It was a really intimate encounter which helped us to analyse and understand how the drawings had been constructed. It felt like a rare glimpse into the mind of the artists!

Before lunch we also had a behind-the-scenes tour of the Courtauld Gallery’s paper conservation studio with Kate Edmondson (Conservator of Works on Paper). Kate introduced us to the processes involved in examining, cleaning, conserving and storing works on paper.

Kate showed us how conservators shine light through the paper (this is called ‘transmitted’ light) and across the surface of the paper (known as ‘raking’ light) to investigate the condition of the paper before carrying out any kind of treatment.

We examined naturally occurring drawing materials like red chalk and graphite under the microscope, and handled samples of Japanese paper, a fibrous looking tissue used for delicate repairs.

Did you know… that all the repairs a conservator makes have to be reversible and removable? This is so that future conservators are able to see what changes have been made and use the latest conservation techniques.

It was fascinating learning about the role of a paper conservator; how art and science collide – and – that you don’t necessarily have to take A- level Chemistry to train as a paper conservator!

In the afternoon we had a chance to put art history into practice through a drawing workshop delivered by artist Helen Higgins.

We responded to several works we had studied in the morning, using a variety of media and techniques (and taking turns to model for the group!). Can you guess which drawings we were looking at?

A huge thank you to Ketty, Rachel, Rosamund and Kate for introducing us to what happens behind-the-scenes at The Courtauld Gallery. It was a brilliant day!

Booking is now open for our next Insights into Art History workshops – we look forward to seeing you there!

Exploring Portraiture and Identity!

On Wednesday 25th October 2017, the Courtauld welcomed a group of young people, from state schools and colleges across London, to take part in an Insights into Art History workshop focusing on portraits by the artist Chaïm Soutine (1893-1943). The Insights into Art History day tied in with the current exhibition at the Courtauld Gallery, Soutine’s Portraits: Cooks, Waiters & Bellboys.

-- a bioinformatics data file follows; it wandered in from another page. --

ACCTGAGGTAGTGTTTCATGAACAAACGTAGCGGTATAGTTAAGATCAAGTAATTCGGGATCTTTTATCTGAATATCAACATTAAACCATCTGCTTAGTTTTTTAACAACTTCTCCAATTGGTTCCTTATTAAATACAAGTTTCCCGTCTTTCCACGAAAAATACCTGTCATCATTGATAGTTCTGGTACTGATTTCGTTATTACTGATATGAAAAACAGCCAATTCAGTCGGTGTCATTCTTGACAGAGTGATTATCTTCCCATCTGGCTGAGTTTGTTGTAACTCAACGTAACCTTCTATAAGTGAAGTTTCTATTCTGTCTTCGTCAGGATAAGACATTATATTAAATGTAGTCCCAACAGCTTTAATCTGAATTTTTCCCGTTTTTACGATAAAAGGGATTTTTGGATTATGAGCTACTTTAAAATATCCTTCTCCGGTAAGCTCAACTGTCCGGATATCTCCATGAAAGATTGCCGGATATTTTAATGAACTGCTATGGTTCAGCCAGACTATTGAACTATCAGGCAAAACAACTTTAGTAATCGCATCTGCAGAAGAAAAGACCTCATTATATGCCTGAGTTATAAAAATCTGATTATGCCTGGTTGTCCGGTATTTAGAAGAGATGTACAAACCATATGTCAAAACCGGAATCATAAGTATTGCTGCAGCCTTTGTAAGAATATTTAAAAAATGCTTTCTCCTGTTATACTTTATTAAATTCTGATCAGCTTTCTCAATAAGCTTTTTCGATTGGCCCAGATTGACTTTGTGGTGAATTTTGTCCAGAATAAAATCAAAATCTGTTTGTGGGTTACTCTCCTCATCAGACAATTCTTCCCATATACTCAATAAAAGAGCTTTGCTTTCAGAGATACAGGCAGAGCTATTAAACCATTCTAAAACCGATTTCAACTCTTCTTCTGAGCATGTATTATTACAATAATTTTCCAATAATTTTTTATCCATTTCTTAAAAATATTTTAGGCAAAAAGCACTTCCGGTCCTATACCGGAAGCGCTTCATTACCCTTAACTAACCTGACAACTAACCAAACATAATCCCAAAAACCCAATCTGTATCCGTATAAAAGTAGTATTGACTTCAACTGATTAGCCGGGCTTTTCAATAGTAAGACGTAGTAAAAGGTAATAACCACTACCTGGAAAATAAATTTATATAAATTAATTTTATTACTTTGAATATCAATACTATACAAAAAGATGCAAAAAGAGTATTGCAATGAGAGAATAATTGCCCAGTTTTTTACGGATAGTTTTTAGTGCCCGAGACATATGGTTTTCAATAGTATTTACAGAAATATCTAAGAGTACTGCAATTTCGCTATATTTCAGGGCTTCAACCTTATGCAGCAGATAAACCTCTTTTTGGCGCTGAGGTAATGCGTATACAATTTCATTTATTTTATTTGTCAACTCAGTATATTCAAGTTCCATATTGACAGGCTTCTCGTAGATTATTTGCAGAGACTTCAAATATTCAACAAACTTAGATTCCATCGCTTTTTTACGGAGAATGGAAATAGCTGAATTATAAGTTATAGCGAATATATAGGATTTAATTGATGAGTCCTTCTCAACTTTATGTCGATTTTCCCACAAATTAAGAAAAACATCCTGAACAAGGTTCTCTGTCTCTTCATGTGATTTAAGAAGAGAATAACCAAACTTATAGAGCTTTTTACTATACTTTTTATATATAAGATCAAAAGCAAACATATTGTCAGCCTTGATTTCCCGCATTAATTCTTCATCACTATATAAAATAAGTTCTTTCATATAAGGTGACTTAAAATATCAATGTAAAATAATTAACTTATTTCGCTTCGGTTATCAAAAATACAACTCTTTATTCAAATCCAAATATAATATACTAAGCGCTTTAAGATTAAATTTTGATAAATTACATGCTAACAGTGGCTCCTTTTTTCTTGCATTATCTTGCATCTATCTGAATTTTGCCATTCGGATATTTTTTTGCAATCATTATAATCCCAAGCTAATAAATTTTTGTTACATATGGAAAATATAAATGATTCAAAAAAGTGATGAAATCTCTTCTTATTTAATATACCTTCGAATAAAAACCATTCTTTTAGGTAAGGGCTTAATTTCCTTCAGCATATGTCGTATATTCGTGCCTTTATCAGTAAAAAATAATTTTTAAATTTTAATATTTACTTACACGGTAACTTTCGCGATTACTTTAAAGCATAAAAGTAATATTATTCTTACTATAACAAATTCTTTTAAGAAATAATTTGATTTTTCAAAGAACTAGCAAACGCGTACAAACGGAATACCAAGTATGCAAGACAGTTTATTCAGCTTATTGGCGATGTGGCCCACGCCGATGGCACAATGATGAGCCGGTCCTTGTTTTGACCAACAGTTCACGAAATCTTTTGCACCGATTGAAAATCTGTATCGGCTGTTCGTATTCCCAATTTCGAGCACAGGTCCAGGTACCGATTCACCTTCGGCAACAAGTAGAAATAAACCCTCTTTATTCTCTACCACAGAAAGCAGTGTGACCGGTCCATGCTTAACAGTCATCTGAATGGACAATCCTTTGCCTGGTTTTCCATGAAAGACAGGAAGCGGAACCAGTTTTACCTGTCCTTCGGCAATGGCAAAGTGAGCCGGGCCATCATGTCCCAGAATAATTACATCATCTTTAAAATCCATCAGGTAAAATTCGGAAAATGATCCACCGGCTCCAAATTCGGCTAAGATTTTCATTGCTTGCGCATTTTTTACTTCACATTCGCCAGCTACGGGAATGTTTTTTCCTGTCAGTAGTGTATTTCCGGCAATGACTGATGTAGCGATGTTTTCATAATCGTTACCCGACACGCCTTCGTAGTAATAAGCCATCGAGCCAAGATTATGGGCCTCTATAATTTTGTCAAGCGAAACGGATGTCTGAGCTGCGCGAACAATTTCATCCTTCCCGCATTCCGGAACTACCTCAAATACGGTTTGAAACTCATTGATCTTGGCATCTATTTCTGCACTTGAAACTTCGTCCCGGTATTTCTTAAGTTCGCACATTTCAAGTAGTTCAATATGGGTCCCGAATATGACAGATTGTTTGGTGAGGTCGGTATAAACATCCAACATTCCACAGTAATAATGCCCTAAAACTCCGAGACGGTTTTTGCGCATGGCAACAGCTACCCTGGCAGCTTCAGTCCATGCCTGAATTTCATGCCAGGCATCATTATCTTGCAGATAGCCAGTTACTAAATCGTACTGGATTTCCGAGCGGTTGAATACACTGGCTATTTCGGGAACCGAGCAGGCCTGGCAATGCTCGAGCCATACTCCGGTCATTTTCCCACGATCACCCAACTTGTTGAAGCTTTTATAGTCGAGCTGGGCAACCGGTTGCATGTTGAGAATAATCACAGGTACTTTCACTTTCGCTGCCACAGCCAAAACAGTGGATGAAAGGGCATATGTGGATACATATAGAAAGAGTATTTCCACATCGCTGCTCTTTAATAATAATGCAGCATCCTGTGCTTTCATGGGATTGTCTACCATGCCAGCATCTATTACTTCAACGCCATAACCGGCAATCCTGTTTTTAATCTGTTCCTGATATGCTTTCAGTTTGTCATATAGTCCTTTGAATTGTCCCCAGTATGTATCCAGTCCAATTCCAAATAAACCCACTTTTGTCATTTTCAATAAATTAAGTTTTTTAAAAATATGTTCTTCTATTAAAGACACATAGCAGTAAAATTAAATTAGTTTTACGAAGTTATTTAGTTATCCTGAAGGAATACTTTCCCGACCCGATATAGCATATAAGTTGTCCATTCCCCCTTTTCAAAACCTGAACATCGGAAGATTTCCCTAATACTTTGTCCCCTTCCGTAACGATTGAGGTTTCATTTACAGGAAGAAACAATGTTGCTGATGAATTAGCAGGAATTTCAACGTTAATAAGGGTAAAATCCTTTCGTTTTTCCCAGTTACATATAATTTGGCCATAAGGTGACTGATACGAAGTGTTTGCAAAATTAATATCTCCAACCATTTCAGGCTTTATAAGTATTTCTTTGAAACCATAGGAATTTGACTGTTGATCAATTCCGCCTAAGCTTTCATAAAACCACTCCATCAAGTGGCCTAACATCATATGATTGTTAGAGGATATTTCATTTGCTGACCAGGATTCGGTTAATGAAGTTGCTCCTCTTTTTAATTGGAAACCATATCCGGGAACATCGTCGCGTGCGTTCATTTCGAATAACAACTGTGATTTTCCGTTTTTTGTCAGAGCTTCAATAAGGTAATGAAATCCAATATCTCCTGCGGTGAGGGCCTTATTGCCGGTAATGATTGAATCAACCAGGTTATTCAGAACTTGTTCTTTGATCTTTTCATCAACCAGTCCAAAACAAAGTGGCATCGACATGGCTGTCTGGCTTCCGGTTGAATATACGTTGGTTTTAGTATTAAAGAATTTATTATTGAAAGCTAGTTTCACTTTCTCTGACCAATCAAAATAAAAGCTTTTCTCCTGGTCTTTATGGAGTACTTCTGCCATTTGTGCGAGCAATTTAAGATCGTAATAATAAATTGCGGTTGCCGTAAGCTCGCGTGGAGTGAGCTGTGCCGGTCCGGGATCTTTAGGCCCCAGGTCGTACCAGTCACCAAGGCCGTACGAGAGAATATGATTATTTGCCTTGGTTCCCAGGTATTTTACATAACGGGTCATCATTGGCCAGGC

Art historian Dr Julian Freeman gave the students an introduction to Chaïm Soutine, a Russian migrant working in Paris during the early twentieth century. During the 1920s and 1930s Soutine produced striking portraits of people working in restaurants and hotels around the French capital.

In the Courtauld Gallery, we looked at portraits from the permanent collection. A painting that caught our attention was Édouard Manet’s A Bar at the Folies-Bergère. The group commented on the barmaid’s direct and powerful stance, unusual at the time of painting in 1882. By discussing composition and brushwork we explored how Manet’s artistic decisions have the power to alter how we perceive the barmaid. We also discussed Vincent Van Gogh’s expressive use of colour in his Self-Portrait with Bandaged Ear of 1889.

Upstairs in the exhibition, we sketched the waiters, cooks and bellboys who feature in Soutine’s vibrant paintings. We were particularly drawn to the subject’s crumpled uniforms, because of the vivid tonalities of the red, blue and white brushstrokes.

Soutine, Chaim, Cook of Cagnes, c.1924, Kunstmuseum Bern

In a similar way to Manet, Soutine painted his subjects with powerful stances and vulnerable facial expressions. We learnt that Soutine would rework his paintings many times, repainting the same person until he was completely happy with how they were represented. You can find out more about Soutine in our new Artist and Sitter learning resource.

Back in the seminar room, students were able to produce portraits from life, like Soutine did. Ian, a security guard at the Courtauld, very kindly agreed to be the subject of the students’ sketches and paintings. Led by the artist and art historian, Matthew Krishanu, we learnt new experimental drawings and painting techniques which the students used in their own contemporary responses to Soutine’s work.